20. 20. Risk Polygons, Williams Lake Study Area.<br />Source: Ministry of Forests Bark Beetle Management Guidebook, 1995<br />
    21. 21. Hazard Class: VL = 2.5 % Mortality; L = 19% Mortality; M = 49.5% Mortality; H = 83% Mortality.<br />
    22. 22. Risk Polygons, 100 Mile House Study Area (Canoe Creek).<br />Source: Ministry of Forests Bark Beetle Management Guidebook, 1995<br />
    23. 23. Forest Composition, 100 Mile House Study Area (Canoe Creek).<br />.<br />Source: Ministry of Forests Bark Beetle Management Guidebook, 1995<br />
    24. 24. Why?<br /><ul><li> It could be the fact that the 100 Mile House TSA has historically seen much more aggressive management for beetles.*
    25. 25. Or the biogeoclimatic situation in this administrative unit could be fundamentally different, causing Douglas-fir and bark beetle to behave in different ways…</li></ul>*No source here, just word of mouth!<br />
    26. 26. Biogeoclimatic Zones and Douglas-fir Bark Beetle Infestations.<br />.<br />
    27. 27. Mule Deer Winter Range.<br />Source: Ministry of Forests Bark Beetle Management Guidebook, 1995<br />
    28. 28. Mature Douglas-fir stands have a thick canopy which shelters deer from heavy snowfalls and provides winter food in the form of needle and branch blow down. After attack by Douglas-fir beetle or other pests the forest can no longer provide these essential functions.<br />Source: Ministry of Forests Bark Beetle Management Guidebook, 1995<br />
    29. 29. High Stand Structure Mule Deer Winter Range, Chilcotin River Study Area.<br />Source: Ministry of Forests Bark Beetle Management Guidebook, 1995<br />
    30. 30. High Stand Structure Mule Deer Winter Range, 100 Mile Study Area (Canoe Creek).<br />Source: Ministry of Forests Bark Beetle Management Guidebook, 1995<br />
    31. 31. High Stand Structure Mule Deer Winter Range, Williams Lake Study Area.<br />Source: Ministry of Forests Bark Beetle Management Guidebook, 1995<br />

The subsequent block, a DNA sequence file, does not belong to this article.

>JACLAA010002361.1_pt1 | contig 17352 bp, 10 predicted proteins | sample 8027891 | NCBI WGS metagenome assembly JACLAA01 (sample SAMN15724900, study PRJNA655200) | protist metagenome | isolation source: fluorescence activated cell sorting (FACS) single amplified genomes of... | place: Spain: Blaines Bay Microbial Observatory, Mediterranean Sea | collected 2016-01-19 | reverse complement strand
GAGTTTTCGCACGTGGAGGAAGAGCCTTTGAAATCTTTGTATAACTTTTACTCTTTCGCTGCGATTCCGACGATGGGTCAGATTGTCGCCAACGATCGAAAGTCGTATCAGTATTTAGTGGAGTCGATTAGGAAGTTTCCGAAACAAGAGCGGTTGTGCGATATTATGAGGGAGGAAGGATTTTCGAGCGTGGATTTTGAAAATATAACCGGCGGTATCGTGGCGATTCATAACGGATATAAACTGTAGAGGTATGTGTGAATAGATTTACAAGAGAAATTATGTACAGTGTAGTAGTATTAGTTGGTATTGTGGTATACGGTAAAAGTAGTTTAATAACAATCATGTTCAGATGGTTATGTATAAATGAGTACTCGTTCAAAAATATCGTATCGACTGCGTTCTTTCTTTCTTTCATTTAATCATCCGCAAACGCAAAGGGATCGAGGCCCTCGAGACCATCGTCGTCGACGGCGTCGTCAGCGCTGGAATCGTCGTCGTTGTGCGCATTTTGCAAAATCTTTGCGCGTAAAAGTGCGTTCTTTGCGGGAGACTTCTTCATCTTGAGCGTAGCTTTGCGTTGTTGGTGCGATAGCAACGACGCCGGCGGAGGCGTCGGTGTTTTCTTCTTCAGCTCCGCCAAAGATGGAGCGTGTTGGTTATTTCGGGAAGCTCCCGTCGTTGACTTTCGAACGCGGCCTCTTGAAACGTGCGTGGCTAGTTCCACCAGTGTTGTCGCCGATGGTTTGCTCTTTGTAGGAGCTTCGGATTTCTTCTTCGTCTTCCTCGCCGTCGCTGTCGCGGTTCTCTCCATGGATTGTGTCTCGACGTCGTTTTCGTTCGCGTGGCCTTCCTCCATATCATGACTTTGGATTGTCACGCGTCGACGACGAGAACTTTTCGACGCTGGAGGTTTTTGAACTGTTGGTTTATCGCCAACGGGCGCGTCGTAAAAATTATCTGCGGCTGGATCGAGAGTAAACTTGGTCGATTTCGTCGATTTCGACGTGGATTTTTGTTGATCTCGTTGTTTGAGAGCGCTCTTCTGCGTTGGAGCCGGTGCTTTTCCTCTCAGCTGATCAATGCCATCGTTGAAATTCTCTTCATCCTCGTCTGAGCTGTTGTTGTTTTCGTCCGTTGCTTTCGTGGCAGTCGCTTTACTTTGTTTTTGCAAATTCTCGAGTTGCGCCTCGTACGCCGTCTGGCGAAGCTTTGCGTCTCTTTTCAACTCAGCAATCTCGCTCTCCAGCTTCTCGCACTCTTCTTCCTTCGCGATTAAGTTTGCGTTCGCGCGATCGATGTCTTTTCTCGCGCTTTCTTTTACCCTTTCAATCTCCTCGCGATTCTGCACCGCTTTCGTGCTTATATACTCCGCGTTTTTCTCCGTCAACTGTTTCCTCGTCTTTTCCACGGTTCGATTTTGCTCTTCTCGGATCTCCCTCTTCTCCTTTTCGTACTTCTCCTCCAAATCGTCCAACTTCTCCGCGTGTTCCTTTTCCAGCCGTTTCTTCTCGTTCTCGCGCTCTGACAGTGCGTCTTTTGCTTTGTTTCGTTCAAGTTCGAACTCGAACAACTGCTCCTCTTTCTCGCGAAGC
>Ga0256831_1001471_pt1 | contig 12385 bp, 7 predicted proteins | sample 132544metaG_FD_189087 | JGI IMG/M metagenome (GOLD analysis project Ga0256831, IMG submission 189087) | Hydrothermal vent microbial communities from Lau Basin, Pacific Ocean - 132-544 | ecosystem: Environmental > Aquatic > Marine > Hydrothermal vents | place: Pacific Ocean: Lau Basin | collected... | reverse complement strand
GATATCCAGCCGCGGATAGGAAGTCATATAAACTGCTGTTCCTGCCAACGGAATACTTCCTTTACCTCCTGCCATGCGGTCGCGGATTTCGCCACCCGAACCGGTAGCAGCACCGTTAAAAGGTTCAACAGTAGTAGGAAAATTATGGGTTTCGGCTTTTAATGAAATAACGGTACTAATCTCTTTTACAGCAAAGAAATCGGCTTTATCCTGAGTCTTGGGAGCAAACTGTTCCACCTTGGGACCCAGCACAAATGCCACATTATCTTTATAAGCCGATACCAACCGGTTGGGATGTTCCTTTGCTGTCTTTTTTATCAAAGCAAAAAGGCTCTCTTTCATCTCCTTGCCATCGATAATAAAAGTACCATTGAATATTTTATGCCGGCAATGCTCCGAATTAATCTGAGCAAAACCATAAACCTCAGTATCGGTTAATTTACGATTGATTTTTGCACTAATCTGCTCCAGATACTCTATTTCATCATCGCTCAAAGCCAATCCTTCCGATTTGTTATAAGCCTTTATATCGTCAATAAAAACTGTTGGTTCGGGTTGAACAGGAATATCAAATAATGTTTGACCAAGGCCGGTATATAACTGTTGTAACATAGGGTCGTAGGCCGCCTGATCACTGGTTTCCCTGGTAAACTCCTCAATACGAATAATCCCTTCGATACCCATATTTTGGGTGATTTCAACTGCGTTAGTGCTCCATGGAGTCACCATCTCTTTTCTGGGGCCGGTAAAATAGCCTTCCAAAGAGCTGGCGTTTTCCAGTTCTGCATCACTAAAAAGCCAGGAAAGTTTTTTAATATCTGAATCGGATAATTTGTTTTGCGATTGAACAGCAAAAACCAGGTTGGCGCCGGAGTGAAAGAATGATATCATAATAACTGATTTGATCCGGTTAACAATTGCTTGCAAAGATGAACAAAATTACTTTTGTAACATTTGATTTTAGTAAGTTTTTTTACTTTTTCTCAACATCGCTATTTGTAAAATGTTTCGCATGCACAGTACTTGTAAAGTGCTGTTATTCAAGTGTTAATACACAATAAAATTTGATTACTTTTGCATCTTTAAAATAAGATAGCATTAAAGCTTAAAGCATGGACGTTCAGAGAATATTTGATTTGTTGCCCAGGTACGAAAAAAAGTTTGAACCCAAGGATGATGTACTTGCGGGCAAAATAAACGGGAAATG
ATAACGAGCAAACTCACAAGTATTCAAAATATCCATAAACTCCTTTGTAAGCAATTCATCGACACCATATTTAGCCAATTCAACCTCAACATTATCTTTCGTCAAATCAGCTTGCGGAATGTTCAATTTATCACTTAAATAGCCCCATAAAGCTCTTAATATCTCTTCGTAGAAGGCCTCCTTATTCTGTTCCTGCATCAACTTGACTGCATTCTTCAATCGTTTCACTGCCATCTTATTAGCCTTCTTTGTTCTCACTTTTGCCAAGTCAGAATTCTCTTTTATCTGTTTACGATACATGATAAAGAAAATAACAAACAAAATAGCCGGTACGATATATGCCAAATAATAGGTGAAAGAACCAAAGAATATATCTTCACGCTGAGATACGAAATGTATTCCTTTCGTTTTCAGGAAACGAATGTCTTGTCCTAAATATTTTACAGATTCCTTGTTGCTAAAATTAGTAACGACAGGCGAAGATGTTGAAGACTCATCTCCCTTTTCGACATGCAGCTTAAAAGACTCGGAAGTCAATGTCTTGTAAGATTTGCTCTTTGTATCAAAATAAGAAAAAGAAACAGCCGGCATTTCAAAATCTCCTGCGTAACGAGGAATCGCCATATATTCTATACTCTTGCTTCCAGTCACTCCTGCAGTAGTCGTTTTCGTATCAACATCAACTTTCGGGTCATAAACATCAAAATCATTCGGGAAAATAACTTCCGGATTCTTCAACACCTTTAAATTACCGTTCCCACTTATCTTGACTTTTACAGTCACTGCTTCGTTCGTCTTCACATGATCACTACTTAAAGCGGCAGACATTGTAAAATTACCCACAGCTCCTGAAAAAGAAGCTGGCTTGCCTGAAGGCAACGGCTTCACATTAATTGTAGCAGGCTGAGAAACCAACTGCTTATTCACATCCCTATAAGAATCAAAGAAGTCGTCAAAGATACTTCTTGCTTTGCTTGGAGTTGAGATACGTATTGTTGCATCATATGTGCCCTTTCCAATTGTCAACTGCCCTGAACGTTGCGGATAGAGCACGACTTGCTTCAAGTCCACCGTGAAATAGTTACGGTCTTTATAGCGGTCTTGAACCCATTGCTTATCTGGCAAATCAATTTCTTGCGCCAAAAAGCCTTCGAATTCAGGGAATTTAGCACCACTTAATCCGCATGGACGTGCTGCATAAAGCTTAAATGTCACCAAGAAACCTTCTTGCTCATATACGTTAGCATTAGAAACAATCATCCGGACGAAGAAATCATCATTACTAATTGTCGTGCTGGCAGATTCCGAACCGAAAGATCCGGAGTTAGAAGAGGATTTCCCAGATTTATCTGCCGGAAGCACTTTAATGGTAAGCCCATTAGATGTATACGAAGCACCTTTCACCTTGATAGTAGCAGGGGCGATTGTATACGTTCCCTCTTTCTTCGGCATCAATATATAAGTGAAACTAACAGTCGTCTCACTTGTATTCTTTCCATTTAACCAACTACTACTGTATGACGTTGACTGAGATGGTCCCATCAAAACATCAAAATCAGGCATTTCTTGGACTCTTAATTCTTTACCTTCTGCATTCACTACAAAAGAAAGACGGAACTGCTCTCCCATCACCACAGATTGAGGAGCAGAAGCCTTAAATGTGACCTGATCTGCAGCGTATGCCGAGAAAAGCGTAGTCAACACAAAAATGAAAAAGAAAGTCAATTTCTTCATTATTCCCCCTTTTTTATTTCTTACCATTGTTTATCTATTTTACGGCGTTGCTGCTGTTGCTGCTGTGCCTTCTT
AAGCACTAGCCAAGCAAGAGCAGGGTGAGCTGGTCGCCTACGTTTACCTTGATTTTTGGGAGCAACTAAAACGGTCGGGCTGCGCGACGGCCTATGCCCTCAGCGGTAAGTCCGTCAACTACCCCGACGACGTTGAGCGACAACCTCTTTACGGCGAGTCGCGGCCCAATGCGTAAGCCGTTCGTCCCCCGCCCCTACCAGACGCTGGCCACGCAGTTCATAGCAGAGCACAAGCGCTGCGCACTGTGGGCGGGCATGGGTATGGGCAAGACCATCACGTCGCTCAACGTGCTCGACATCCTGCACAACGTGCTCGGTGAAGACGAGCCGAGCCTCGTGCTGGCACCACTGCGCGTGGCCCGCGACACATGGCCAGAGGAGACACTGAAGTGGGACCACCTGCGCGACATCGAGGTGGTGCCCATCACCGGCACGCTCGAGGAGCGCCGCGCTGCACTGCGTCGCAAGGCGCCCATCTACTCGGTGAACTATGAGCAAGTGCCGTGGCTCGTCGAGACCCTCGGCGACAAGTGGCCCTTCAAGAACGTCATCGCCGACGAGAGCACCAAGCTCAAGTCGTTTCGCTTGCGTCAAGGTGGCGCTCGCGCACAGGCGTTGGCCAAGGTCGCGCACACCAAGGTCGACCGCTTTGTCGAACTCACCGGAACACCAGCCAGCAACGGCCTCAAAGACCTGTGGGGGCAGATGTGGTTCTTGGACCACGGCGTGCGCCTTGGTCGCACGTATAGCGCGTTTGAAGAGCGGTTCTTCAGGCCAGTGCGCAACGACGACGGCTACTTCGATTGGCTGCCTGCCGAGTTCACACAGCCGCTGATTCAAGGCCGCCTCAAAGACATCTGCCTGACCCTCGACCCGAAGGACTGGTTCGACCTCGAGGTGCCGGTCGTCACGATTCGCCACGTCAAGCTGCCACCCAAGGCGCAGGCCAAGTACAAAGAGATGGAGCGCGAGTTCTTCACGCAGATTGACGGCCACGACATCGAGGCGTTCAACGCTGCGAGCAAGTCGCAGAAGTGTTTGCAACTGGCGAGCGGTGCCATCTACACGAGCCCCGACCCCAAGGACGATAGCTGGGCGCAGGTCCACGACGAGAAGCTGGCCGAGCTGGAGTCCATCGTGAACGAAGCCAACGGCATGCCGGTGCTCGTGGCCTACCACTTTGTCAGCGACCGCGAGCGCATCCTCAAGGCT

32. 32. Old Growth Management Areas, Williams Lake Study Area.<br />Source: Ministry of Forests Bark Beetle Management Guidebook, 1995<br />
    33. 33. Visual Quality Objective Designated Scenic Areas, Williams Lake Study Area.<br />Source: Ministry of Forests Bark Beetle Management Guidebook, 1995<br />
    34. 34. Non-timber values at risk:Comparison between study areas<br />
    35. 35. Source: Ministry of Forests Bark Beetle Management Guidebook, 1995<br />
    36. 36. Source: Ministry of Forests Bark Beetle Management Guidebook, 1995<br />
    37. 37. Average slope of all Douglas-fir polygons.<br />Source: Ministry of Forests Bark Beetle Management Guidebook, 1995<br />
    38. 38. Average slope of Douglas-fir polygons at risk.<br />Source: Ministry of Forests Bark Beetle Management Guidebook, 1995<br />
    39. 39. Average elevation of all Douglas-fir polygons.<br />Source: Ministry of Forests Bark Beetle Management Guidebook, 1995<br />
    40. 40. Average elevation of all Douglas-fir polygons at risk.<br />Source: Ministry of Forests Bark Beetle Management Guidebook, 1995<br />
    41. 41.
    42. 42. Conclusions?<br /><ul><li> Everything we see may be the result of lack of treatment (less treatment historically in Willliams Lake TSA, especially on more rugged terrain) -- but this is not necessarily the case.
    43. 43. The bugs could simply prefer the river valleys,
    44. 44. Or their most suitable food source (big old trees) has been left for them in rugged areas such as river valleys) where it also has to serve the needs of Mule Deer and many other ecological and recreational functions.
    45. 45. Demonstrates the need for more basic research to tackle these problems effectively.</li>